CHICAGO – It was a long, hot wait for 2 million fans Friday as they counted down the minutes to the Blackhawks’ victory parade.
Many endured the heat for hours so they could guarantee themselves a spot along the barricades. But as the players rode by while hoisting the Stanley Cup, the wait soon was forgotten.
“Phenomenal” was all Janet LeBlanc could muster after the double-decker buses filled with players rode by and ticker tape filled the sky.
Jordan Jensen, 23, of Island Lake expressed a similar sentiment.
“The Cup changes everything,” he said. “It was beyond words. It was epic.”
Courtney Galassini, 18, of Lake Forest is a longtime hockey fan who was glad to see the Stanley Cup back in Chicago for the first time in 49 years.
“The parade was insane,” she said. “The crowd and just the whole atmosphere united the city.”
The parade culminated with a celebration rally at Michigan Avenue and Wacker Drive. Hawks fans stood shoulder-to-shoulder in every direction, with some climbing atop bus stops and newspaper boxes for better vantage points.
Those who could not see the stage still were able to scream.
Fans roared during Jim Cornelison’s rendition of the national anthem, and they screamed again as six planes soared in formation over the Chicago River. Several fans hoisted makeshift Stanley Cups made of aluminum foil, while others tied Hawks flags to the ends of wooden hockey sticks and waved them from side to side.
“We got the Cup!” the crowd chanted as they waited for the team to take the stage.
“It was chaotic,” said Richard Ostrowski, 23, of Island Lake. “It was something you don’t envision yourself being at. But we were there.”
Hawks broadcaster Ed Olczyk emceed the ceremony, introducing past greats such as Bobby Hull, Stan Mikita and Tony Esposito before turning to this year’s team.
Hawks forward Dustin Byfuglien strode onto the stage wearing sunglasses and the team’s heavyweight wrestling belt draped over his shoulder. He later presented the belt to Patrick Kane, who scored the game-winning goal that clinched the championship.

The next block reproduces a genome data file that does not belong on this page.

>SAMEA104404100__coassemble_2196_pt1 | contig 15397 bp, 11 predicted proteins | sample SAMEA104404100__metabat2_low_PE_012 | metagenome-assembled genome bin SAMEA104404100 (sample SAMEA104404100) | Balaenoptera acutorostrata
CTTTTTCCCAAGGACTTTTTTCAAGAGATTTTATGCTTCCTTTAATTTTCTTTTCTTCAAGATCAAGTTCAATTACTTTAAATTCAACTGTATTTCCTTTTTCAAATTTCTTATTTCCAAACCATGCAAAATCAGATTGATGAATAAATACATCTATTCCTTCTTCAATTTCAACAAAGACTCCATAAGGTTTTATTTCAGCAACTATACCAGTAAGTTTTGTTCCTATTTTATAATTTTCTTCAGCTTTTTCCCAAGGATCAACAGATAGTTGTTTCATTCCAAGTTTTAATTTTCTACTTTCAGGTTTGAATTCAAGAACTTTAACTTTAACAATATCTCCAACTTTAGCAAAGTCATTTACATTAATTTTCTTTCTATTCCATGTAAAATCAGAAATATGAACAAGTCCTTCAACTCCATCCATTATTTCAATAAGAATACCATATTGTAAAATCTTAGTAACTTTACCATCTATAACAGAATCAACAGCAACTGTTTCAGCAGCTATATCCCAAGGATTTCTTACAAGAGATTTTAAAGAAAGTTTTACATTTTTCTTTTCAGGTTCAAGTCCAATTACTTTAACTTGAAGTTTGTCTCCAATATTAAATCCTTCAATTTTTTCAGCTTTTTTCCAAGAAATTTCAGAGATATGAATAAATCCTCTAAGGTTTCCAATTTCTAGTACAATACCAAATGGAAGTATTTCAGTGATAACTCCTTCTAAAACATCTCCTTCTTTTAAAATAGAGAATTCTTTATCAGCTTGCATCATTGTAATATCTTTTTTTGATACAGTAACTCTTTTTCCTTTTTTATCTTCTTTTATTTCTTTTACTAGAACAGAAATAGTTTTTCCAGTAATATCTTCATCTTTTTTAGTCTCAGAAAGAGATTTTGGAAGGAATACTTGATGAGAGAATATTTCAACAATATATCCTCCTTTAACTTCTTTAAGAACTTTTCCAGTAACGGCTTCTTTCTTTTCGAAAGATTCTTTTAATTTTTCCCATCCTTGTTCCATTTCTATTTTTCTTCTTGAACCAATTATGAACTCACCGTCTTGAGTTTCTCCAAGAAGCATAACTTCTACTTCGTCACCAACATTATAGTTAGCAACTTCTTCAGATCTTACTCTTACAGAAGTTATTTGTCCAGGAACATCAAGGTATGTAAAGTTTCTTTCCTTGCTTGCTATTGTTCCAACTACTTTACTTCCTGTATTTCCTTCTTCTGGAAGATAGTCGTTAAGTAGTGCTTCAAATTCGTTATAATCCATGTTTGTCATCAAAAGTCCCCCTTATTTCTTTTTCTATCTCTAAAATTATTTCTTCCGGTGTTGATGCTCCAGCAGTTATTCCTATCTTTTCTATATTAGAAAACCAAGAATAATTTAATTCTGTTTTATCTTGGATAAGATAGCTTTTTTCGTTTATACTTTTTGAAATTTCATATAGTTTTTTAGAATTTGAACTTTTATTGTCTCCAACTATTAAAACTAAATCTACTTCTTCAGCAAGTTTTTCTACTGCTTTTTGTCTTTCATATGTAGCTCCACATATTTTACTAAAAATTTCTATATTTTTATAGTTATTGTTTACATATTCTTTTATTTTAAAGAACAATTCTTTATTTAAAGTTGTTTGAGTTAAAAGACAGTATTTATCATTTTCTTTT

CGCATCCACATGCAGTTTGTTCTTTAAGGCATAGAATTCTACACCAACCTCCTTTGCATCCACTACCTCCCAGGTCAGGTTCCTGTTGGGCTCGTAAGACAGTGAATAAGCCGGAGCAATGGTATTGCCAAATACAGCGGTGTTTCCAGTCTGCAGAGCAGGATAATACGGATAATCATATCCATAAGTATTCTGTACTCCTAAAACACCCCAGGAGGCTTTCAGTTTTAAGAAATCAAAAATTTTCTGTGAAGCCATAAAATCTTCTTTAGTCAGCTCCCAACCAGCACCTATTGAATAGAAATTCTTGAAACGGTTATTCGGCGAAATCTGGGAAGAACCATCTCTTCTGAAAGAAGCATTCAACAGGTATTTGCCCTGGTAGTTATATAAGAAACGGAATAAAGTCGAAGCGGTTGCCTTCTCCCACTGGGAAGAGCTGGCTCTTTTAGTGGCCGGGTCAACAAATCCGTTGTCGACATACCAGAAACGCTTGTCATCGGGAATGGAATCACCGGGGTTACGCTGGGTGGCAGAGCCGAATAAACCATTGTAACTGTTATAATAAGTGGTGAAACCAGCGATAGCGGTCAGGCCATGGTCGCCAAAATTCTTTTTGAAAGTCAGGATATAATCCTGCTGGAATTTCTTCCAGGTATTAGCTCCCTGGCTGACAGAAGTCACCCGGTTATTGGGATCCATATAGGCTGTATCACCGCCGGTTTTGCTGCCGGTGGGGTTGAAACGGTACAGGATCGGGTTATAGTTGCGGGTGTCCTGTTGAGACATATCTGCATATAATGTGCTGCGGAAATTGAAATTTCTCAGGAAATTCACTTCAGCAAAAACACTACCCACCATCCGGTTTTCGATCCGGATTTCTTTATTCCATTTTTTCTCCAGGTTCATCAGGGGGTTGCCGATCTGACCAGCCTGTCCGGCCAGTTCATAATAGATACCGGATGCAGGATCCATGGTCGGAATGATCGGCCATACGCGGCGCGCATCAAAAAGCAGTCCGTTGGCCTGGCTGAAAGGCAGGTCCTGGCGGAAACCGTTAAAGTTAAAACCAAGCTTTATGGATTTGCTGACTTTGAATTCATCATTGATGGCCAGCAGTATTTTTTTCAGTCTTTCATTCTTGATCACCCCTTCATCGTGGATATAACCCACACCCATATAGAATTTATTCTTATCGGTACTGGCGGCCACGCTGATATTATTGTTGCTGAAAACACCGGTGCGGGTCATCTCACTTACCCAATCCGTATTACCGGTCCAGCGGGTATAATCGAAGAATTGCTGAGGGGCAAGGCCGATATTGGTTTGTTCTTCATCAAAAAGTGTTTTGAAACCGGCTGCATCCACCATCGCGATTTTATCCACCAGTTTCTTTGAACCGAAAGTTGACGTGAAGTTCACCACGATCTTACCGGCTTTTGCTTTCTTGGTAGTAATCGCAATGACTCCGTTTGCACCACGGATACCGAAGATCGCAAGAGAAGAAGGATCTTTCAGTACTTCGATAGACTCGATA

Hawks captain Jonathan Toews, who was the last player to be introduced, hoisted the Cup above his head as he walked to the stage. The team’s 22-year-old leader looked out in wonder at a sea of red-clad Hawks’ fans who chanted “MVP! MVP!” before he spoke.
“Unbelievable,” Toews mouthed, shaking his head. “You guys are absolutely amazing. You make this special for us.”
The crowds were relatively calm as police monitored them during the event. However, there were some issues – a number of people appeared to be treated for fainting, and a group of guys behind LeBlanc’s family were among those arrested for public drunkenness.
Galassini said she thought that, overall, the fans were great.
“It’s such a good fan base,” she said. “Unlike the Cubs and the Sox, there’s one team for Chicago hockey.”
Brent Vuglar, a 17-year-old Crystal Lake resident, went downtown for the event with his family, who all are big hockey fans.
“It hasn’t sunk in yet,” he said Friday morning as they waited to board the 7:23 a.m. Metra train in Woodstock.
LeBlanc’s family also took the Metra downtown, and the train they rode in on was so crowded that at the Fox River Grove station, the conductor announced there would be no more stops.
All the aisles were packed with Hawks fans.
“It’s nice to see the city take it on and support it,” LeBlanc said. “They’ve just become huge hockey fans in general.”
• Northwest Herald reporter Tom Musick contributed to this report